A historical perspective, drawn from the Ordnance Gazetteer of Scotland: A Survey of Scottish Topography, Statistical, Biographical and Historical, edited by Francis H. Groome and originally published in parts by Thomas C. Jack, Grange Publishing Works, Edinburgh between 1882 and 1885.

This edition is copyright © The Editors of the Gazetteer for Scotland, 2002-2022.

It has taken much time and money to make the six-volumes of Groome's text freely accessible. Please help us continue and develop by making a donation. If only one out of every ten people who view this page gave £5 or $10, the project would be self-sustaining. Sadly less than one in thirty-thousand contribute, so please give what you can.

Use the tabs on the right of this page to see other parts of this entry Arrow

Appin (Abthania or Apthane, i.e., 'abbatial lands' of Lismore), a village, a quoad sacra parish, and a territorial district, on the coast of Argyllshire. The village stands at the head of Appin Bay, on the SE side of Loch Linnhe, 15 miles N-NE of Oban; and has a post office, with money order, savings' bank, and telegraph departments. The quoad sacra parish, constituted in 1868, is in the civil parish of Lismore, extends along the SE side of Loch Linnhe, measuring about 18 miles by 12, and abounds in interesting features. The shore is sandy, broken with islands and indentations; the coast behind is generally high, but not rocky, embellished with woods and mansions. The interior ranges from undulating meadow along the coast to high mountain on the farther watershed, or rises away in great variety of height and contour, and terminates in alpine masses, cleft by deep glens, and striped with torrents or cataracts. The scenery everywhere is richly diversified and strikingly picturesque. The Airds of Appin, lovely with lawn and wood, occupy the peninsula between Lochs Linnhe and Creran; Port-Appin, with an inn, fronts the N end of Lismore; Portnacroish village, with another inn, stands on the northern horn of Appin Bay; and opposite Shuna island is Appin House, the seat of Miss Downie, Lady of the Barony of Appin, and owner of 37,000 acres, valued at £2265 per annum. This parish, forming part of Lismore and-Appin civil parish, is in the presbytery of Lorn and synod of Argyll, the stipend being £150, with manse and glebe. There is also a Free church for Appin and Lismore. Pop. of quoad sacra parish (1871) 1327; of registration district (1871) 728, (1881) 762. The territorial district comprehends likewise Glen - Creran, Glen - Duror, Kingairloch, and Glencoe, and is upwards of 5 miles long, and from 10 to 15 broad. Appin abounds in legends of Caledonian times; possesses some interesting mediæval antiquities; and was the country of the Stewarts, or Stuarts, long famed as ` the unconquered foes of the Campbell, ' but ultimately overmastered. Their history may be read in The Stewarts of Appin (Edinb. 1880) by John H. J. Stewart and Lieut. Col. Duncan Stewart; and Hogg, the Ettrick Shepherd, has celebrated their fame in verse:-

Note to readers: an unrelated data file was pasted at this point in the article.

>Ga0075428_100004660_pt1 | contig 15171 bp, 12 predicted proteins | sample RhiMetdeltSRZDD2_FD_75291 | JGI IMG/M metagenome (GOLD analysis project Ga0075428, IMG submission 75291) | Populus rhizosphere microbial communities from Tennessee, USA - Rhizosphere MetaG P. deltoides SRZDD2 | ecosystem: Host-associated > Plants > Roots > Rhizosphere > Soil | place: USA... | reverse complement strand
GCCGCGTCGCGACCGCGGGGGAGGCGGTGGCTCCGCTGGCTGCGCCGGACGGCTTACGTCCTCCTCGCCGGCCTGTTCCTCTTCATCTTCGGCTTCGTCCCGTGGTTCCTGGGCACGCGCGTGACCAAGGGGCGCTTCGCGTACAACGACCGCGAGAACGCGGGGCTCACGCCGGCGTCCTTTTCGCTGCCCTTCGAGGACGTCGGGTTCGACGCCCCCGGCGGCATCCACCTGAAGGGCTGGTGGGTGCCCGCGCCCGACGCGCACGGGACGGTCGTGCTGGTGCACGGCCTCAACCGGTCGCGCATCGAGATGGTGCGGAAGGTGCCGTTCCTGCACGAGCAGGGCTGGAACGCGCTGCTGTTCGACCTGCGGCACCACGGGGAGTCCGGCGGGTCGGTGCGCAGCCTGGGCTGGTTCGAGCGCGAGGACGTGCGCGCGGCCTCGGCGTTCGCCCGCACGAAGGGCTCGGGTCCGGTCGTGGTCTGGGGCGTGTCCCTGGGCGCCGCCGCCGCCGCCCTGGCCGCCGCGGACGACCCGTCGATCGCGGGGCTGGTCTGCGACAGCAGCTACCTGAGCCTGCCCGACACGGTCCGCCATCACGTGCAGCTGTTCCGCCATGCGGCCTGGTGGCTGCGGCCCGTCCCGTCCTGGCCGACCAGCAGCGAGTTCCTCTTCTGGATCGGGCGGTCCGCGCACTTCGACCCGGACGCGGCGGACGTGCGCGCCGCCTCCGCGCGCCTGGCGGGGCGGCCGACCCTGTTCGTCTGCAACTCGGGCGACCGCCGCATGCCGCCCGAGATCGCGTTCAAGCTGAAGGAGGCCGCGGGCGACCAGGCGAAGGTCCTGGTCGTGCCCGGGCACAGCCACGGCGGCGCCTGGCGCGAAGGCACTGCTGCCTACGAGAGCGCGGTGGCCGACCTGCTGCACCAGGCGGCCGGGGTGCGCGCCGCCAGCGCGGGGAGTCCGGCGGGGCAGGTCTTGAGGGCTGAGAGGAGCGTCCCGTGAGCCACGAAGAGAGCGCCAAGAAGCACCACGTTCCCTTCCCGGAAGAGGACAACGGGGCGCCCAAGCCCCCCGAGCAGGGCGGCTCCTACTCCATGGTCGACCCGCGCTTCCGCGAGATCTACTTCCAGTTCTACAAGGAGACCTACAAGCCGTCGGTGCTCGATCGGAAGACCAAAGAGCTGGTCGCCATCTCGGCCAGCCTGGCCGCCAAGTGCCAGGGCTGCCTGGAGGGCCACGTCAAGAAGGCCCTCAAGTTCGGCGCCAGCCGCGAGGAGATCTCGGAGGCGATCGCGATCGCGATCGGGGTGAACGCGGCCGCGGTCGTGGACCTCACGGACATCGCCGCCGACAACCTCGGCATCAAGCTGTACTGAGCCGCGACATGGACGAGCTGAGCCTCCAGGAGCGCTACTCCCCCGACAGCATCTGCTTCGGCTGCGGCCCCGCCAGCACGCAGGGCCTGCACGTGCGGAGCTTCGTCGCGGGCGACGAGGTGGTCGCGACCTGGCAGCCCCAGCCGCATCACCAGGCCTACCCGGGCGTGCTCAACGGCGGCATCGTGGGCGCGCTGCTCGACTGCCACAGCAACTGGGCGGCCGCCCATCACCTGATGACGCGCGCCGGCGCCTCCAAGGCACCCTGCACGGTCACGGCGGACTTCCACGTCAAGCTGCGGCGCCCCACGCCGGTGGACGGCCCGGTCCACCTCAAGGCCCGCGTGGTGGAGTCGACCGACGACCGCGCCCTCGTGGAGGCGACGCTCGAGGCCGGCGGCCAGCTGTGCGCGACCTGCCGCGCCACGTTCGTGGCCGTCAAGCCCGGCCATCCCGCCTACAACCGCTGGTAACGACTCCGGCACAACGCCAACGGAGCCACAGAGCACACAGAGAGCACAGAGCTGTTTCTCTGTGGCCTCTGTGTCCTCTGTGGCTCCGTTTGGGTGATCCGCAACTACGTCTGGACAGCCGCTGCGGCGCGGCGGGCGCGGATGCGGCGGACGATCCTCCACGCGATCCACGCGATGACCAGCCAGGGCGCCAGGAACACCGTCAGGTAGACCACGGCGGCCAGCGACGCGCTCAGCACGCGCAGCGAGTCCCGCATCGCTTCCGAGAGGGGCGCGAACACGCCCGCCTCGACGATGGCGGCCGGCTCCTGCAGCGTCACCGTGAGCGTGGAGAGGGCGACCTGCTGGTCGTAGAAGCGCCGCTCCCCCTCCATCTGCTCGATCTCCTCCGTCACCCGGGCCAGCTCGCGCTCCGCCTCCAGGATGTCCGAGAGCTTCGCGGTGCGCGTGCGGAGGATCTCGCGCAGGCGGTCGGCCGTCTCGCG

' I sing of a land that was famous of yore,
The land of green Appin, the ward of the flood;
Where every grey cairn that broods over the shore,
Marks a grave of the royal. the valiant, or good;
The land Where the strains of grey Ossian were framed,-
The land of fair Seima and reign of Fingal,-
And late of a race, that with tears must be named,
The noble Clan Stuart, the bravest of all.
Oh-hon, an Rei! and the Stuarts of Appin !
The gallant, devoted, old Stuarts of Appin !
Their glory is o'er,
For the clan is no more,
And the Sassenach sings on the hills of green Appin.'

An accompanying 19th C. Ordnance Survey map is available, or use the map tab to the right of this page.

Note: This text has been made available using a process of scanning and optical character recognition. Despite manual checking, some typographical errors may remain. Please remember this description dates from the 1880s; names may have changed, administrative divisions will certainly be different and there are known to be occasional errors of fact in the original text, which we have not corrected because we wish to maintain its integrity. This information is provided subject to our standard disclaimer

If you have found this information useful please consider making
a donation to help maintain and improve this resource. More info...

By using our site you agree to accept cookies, which help us serve you better